The current plans for on-grade parking may just be a temporary solution to give the architects more time to develop an acceptable related facilities building while exploring, at the same time, off-site parking possibilities.
The Task Force report to Corcoran included the first official mention of off-site parking, saying, "The ways and means are a key issue--whether on-site or in part allocated to areas accessible to the site but geographically removed from it."
The most frequently mentioned location for parking is the land in Allston near the Cambridge entrance to the Massachusetts Turnpike, from which a shuttle bus could run to the other side of the river.
Other feasible parking areas are in Western Cambridge, and especially attractive area when the Red Line subway extension is completed in that direction.
The construction of the Kennedy Library will not begin until the Massachusetts Bay Transportation Authority vacates the site now used for storage and repair of subway cars.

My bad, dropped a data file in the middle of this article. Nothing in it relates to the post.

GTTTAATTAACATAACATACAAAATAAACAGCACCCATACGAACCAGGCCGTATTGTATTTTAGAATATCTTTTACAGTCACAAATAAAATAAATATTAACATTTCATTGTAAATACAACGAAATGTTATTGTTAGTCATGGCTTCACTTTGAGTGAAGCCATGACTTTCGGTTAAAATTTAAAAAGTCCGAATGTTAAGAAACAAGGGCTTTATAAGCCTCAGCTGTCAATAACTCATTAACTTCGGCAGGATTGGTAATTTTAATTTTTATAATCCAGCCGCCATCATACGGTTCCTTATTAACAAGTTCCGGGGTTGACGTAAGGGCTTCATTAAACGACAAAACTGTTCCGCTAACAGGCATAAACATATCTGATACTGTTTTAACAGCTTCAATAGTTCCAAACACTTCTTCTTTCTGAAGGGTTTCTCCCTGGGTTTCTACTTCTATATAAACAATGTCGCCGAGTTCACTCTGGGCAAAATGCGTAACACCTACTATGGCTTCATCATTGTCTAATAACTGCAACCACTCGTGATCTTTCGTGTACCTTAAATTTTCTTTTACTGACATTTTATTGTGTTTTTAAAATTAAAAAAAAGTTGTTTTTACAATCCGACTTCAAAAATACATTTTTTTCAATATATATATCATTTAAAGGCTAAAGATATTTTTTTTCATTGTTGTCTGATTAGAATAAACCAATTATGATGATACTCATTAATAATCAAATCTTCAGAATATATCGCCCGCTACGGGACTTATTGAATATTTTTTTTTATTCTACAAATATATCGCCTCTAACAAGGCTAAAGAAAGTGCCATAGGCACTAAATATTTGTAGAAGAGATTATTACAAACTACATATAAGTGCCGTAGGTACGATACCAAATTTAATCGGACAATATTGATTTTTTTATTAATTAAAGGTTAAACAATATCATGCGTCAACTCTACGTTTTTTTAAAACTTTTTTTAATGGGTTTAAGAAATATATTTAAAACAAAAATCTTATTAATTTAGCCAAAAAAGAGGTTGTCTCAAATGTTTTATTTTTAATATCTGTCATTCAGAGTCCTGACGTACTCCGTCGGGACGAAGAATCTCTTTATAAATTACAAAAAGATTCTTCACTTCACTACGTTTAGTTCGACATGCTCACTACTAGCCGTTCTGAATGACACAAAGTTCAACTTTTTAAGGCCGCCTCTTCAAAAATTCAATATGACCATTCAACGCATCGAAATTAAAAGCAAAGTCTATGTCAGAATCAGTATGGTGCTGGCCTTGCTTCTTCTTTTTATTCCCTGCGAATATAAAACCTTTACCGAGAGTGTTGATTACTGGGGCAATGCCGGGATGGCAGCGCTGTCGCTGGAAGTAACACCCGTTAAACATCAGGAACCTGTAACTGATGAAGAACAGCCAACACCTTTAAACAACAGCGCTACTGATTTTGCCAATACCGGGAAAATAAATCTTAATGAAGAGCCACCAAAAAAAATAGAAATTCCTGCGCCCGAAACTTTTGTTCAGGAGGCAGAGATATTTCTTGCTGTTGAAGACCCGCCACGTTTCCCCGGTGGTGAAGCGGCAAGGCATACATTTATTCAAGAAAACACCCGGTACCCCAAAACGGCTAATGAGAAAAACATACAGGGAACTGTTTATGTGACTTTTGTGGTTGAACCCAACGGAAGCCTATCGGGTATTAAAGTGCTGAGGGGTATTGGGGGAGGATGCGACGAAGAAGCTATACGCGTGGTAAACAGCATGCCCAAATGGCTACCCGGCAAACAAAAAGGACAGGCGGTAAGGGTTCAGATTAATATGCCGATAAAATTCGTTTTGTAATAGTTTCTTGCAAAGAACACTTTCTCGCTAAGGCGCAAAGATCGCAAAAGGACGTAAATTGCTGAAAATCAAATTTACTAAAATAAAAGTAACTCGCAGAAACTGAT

MBTA officials are still aiming to vacate the area by the end of 1973, but Boyer and Keyes both doubt that the schedule will be met or that the land will be available for construction before March 1974.
The City is equally worried about the tax potential of the Library site, which would have been enhanced by the construction of condominium apartments.
In defining the City's stake in the Library plans, the Task Force report said, "The Kennedy development necessarily involves special costs to the City of Cambridge--costs to that will not be totally met by the potential tax revenue it may generate."
The participants in the review process will include Theodore A. Monacelli, associate professor of Urban Design, representatives of the Cambridge Seven, an architectural firm, and Boyer